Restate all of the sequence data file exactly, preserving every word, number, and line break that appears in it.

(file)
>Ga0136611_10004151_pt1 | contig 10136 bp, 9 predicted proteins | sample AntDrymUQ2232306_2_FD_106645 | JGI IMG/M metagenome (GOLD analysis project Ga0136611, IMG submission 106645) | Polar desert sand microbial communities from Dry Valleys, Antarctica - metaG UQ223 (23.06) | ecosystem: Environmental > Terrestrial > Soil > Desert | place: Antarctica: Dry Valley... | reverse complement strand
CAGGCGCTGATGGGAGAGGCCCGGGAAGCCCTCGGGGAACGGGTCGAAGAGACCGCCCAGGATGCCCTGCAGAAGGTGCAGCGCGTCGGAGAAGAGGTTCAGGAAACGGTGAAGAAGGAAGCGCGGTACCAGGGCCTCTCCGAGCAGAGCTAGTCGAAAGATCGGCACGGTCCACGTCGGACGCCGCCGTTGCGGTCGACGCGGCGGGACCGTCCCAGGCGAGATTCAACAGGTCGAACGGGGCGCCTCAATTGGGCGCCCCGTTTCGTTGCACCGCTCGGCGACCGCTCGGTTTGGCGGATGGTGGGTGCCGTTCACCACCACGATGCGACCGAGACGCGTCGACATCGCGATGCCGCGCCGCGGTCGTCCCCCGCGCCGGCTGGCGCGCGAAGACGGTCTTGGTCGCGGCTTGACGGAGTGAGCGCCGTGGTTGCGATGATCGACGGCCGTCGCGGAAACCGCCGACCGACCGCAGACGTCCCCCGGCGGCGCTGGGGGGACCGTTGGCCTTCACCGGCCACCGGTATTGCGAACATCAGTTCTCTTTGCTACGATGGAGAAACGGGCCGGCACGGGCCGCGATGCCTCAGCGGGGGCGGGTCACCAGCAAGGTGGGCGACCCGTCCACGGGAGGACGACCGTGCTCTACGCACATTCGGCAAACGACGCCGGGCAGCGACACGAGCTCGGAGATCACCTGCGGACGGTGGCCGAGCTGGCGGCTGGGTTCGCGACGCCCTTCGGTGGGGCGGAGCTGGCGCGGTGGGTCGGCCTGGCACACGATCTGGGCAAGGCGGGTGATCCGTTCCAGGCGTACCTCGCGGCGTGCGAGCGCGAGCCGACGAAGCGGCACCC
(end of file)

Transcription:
>Ga0136611_10004151_pt1 | contig 10136 bp, 9 predicted proteins | sample AntDrymUQ2232306_2_FD_106645 | JGI IMG/M metagenome (GOLD analysis project Ga0136611, IMG submission 106645) | Polar desert sand microbial communities from Dry Valleys, Antarctica - metaG UQ223 (23.06) | ecosystem: Environmental > Terrestrial > Soil > Desert | place: Antarctica: Dry Valley... | reverse complement strand
CAGGCGCTGATGGGAGAGGCCCGGGAAGCCCTCGGGGAACGGGTCGAAGAGACCGCCCAGGATGCCCTGCAGAAGGTGCAGCGCGTCGGAGAAGAGGTTCAGGAAACGGTGAAGAAGGAAGCGCGGTACCAGGGCCTCTCCGAGCAGAGCTAGTCGAAAGATCGGCACGGTCCACGTCGGACGCCGCCGTTGCGGTCGACGCGGCGGGACCGTCCCAGGCGAGATTCAACAGGTCGAACGGGGCGCCTCAATTGGGCGCCCCGTTTCGTTGCACCGCTCGGCGACCGCTCGGTTTGGCGGATGGTGGGTGCCGTTCACCACCACGATGCGACCGAGACGCGTCGACATCGCGATGCCGCGCCGCGGTCGTCCCCCGCGCCGGCTGGCGCGCGAAGACGGTCTTGGTCGCGGCTTGACGGAGTGAGCGCCGTGGTTGCGATGATCGACGGCCGTCGCGGAAACCGCCGACCGACCGCAGACGTCCCCCGGCGGCGCTGGGGGGACCGTTGGCCTTCACCGGCCACCGGTATTGCGAACATCAGTTCTCTTTGCTACGATGGAGAAACGGGCCGGCACGGGCCGCGATGCCTCAGCGGGGGCGGGTCACCAGCAAGGTGGGCGACCCGTCCACGGGAGGACGACCGTGCTCTACGCACATTCGGCAAACGACGCCGGGCAGCGACACGAGCTCGGAGATCACCTGCGGACGGTGGCCGAGCTGGCGGCTGGGTTCGCGACGCCCTTCGGTGGGGCGGAGCTGGCGCGGTGGGTCGGCCTGGCACACGATCTGGGCAAGGCGGGTGATCCGTTCCAGGCGTACCTCGCGGCGTGCGAGCGCGAGCCGACGAAGCGGCACCC